Tuesday, August 25, 2009
Wednesday, July 29, 2009
Monday, July 27, 2009
Wednesday, April 29, 2009
Sunday, April 26, 2009
I feel that in my last post, I really didn't do Bangalore justice. Oh, Bangalore. The steadfast city of continued respite. While it may not have the cultural and atmospheric draw of some other regions of the country, Bangalore provided us with what we were looking for every time: a much-needed break, good food and, sometimes, a reminder of home.
For my own personal reasons of documentation, and because I always Google restaurant, hotel and trip reviews, I have decided that it is only right here to review here where we ate and stayed. (Don't laugh at me because I love food!) Of course, there's Sunny's, close to VC Mall, I believe, an American-type bistro that never let us down from start to finish.
If you're looking for Indian that isn't a hole-in-the-wall (which I love, but isn't advisable for unIndianized stomachs), check out the tandoor restaurant on MG Road, just a hop, skip and a jump away from the Gateway Hotel - I think it's called Tandoor Restaurant - it's that simple. Great kabobs. And speaking of the Taj Gateway … loved it in Mangalore, loved it in Bangalore and wished we'd stayed there in Agra. Number one through and through.
Sadly, I will have to suggest that you're cautious when it comes to pedicures - they scrub long and hard, and my mom maintains that her pedicure caused her pain for weeks to come. Be afraid. (Though I must say - mine was fine.)
Friday, April 24, 2009
Since my parents were arriving right after a Monday holiday, Kraemer and I decided to check out of Hubli a little bit early to stop through Mysore on our way to meet my parents in Bangalore.
We took an overnight train from Hubli and, of course, took no time at all in finding an eager driver to cart us to the hotel we'd picked out based on our guidebook suggestion. The man assured us this one was no good and proceeded to find us two cheaper hotels closer to the Mysore Palace.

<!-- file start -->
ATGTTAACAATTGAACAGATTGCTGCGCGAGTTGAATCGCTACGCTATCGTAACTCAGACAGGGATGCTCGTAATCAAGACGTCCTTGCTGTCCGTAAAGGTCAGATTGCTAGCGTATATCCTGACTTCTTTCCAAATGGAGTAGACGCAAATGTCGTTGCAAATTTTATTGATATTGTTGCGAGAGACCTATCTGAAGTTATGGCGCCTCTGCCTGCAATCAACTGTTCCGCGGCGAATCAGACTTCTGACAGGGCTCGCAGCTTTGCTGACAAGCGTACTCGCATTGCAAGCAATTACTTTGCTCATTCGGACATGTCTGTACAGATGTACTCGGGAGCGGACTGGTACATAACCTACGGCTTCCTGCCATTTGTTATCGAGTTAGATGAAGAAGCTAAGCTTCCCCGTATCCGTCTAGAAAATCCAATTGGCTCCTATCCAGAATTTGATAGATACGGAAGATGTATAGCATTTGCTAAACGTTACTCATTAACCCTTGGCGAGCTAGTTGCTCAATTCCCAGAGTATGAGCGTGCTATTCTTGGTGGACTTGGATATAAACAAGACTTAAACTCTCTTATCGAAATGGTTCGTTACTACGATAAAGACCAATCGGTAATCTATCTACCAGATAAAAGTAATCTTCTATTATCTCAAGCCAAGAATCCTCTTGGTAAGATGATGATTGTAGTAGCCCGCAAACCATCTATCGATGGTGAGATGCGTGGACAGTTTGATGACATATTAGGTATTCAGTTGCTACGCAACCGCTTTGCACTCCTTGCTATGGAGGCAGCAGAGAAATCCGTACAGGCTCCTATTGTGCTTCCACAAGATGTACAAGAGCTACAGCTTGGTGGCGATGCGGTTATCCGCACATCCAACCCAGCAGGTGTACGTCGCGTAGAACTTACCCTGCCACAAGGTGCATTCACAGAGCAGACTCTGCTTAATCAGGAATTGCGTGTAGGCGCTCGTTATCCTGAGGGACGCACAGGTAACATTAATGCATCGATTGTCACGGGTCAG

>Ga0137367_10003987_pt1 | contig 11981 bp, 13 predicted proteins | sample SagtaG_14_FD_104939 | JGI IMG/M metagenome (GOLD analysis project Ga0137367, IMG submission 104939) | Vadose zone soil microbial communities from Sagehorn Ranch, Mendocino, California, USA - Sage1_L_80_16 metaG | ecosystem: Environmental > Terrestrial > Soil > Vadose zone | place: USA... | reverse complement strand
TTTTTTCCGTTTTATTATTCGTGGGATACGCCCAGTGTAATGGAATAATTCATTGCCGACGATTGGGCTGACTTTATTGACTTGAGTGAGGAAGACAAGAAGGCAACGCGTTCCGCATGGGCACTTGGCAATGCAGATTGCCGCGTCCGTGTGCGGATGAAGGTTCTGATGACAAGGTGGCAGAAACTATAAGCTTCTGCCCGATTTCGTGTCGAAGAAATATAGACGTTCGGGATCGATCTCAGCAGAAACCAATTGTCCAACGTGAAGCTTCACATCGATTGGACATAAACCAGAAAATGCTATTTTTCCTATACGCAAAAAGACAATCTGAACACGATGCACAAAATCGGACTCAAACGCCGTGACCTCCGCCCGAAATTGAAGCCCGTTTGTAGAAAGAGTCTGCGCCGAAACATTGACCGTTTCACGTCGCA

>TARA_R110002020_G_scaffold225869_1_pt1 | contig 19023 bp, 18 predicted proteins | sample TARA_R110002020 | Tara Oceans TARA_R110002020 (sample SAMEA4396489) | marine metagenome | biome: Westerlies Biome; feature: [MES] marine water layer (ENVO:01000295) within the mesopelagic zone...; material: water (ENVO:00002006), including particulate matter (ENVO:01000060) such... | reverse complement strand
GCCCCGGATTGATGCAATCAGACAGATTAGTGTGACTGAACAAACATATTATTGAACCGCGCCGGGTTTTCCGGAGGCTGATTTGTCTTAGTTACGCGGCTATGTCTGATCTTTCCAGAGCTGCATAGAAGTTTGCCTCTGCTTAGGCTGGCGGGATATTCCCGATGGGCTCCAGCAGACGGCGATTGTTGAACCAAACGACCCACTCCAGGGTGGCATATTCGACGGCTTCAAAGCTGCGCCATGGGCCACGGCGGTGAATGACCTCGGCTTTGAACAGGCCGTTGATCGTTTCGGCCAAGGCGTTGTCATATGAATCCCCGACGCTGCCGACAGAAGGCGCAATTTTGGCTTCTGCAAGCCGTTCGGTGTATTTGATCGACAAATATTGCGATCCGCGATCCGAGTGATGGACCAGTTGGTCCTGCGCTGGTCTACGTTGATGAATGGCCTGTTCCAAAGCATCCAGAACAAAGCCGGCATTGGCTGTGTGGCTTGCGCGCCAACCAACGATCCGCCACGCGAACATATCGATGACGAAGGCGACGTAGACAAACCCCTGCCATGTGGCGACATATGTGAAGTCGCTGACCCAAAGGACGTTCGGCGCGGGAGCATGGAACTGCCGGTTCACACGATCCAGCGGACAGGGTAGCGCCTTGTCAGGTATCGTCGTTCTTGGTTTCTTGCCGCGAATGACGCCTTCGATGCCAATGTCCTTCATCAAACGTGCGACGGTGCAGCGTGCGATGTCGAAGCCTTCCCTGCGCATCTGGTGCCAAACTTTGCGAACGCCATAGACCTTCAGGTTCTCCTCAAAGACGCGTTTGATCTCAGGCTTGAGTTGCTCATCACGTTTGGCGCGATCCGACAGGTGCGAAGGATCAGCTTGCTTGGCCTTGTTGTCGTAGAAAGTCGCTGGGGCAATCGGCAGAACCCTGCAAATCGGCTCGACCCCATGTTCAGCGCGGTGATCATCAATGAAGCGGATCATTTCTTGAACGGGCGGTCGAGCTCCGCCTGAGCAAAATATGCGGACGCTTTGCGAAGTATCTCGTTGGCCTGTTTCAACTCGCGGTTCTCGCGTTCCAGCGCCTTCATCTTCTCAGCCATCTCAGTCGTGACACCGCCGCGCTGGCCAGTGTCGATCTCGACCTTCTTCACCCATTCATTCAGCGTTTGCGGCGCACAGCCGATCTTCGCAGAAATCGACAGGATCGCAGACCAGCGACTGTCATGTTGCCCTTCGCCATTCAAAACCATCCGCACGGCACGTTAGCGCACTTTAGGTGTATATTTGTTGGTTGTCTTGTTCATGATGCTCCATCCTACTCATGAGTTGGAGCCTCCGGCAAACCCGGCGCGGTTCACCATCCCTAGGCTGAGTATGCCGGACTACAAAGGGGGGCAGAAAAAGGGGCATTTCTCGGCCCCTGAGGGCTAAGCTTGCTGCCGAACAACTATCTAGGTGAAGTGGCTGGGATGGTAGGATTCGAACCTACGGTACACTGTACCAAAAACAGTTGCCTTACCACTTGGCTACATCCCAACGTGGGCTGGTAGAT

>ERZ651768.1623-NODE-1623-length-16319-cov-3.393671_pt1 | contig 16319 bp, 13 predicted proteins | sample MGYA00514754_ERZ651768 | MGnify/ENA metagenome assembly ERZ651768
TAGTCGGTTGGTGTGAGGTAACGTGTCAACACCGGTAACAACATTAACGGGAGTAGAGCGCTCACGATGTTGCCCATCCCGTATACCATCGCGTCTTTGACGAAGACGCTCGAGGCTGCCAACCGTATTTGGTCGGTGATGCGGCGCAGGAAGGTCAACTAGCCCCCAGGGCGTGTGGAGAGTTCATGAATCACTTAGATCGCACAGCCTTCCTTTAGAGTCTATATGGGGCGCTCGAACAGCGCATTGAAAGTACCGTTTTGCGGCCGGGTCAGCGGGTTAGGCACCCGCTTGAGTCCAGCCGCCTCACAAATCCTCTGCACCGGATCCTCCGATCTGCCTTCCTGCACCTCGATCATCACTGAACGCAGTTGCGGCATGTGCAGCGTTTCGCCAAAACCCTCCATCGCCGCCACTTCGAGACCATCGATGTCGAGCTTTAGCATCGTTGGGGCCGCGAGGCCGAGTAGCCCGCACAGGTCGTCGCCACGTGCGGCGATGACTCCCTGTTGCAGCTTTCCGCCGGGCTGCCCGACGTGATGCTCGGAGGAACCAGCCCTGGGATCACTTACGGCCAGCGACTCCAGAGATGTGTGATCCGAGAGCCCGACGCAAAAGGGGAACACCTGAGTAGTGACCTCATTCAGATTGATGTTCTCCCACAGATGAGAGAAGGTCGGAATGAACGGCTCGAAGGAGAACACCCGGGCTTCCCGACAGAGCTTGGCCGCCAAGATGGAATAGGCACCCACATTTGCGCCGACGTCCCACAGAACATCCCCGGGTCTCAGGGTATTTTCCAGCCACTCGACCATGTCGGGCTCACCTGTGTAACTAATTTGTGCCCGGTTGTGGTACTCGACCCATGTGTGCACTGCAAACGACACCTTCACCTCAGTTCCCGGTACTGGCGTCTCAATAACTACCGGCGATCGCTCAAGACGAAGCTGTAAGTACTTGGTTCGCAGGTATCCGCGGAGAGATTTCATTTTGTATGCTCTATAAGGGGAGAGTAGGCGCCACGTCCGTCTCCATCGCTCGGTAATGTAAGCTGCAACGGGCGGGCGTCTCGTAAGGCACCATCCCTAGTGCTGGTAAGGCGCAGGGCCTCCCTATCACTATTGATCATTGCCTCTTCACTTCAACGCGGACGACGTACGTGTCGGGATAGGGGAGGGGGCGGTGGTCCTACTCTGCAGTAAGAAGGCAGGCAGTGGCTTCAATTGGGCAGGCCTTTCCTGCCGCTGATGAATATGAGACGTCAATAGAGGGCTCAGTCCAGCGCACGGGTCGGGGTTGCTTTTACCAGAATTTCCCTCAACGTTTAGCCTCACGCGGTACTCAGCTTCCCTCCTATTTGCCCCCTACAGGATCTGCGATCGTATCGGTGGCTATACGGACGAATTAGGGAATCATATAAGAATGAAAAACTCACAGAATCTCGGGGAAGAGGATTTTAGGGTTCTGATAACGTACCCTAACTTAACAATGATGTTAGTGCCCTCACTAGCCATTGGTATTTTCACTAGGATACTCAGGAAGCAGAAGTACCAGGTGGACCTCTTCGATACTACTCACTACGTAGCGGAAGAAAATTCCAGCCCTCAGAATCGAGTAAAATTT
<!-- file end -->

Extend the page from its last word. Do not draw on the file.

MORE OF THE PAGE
Mysore isn’t super big but has a decent amount going on. We decided to use the energy we had while we had it and take a morning hike up Chamundi Hill, some 700 steps up to the first pit stop with Nandi, the bull, and another 300 steps after that to the market. Legend has it that when the bull's left knee reaches the ground, it's the end of the world - at least that's what my landlord says.
It wasn’t too long before we figured out that our book was geared toward people with a deep pocket, as everything was a quatrillion miles away and required at least two rickshaws and a bus to get there if you didn't have a taxi. We wound up at a relatively sub-par garden (granted, we didn't stay for the 7:00pm lit fountain show that everyone had raved about) out in the boonies, which caused us to rethink another trip out that direction, and at a posh hotel restaurant, when we'd been hunting for a hole-in-the-wall.
But my favorite part of Mysore by far? Mysore palace and my run-in with the popo. Okay, okay - it was just palace security, but this man meant business. I PINKY PROMISE I saw NO signs banning photography, but I can't deny that I suspected it … whiiich is why I tried to be sneaky by holding my camera at chest level and pointing it up at the stained glass ceiling I wanted a picture of.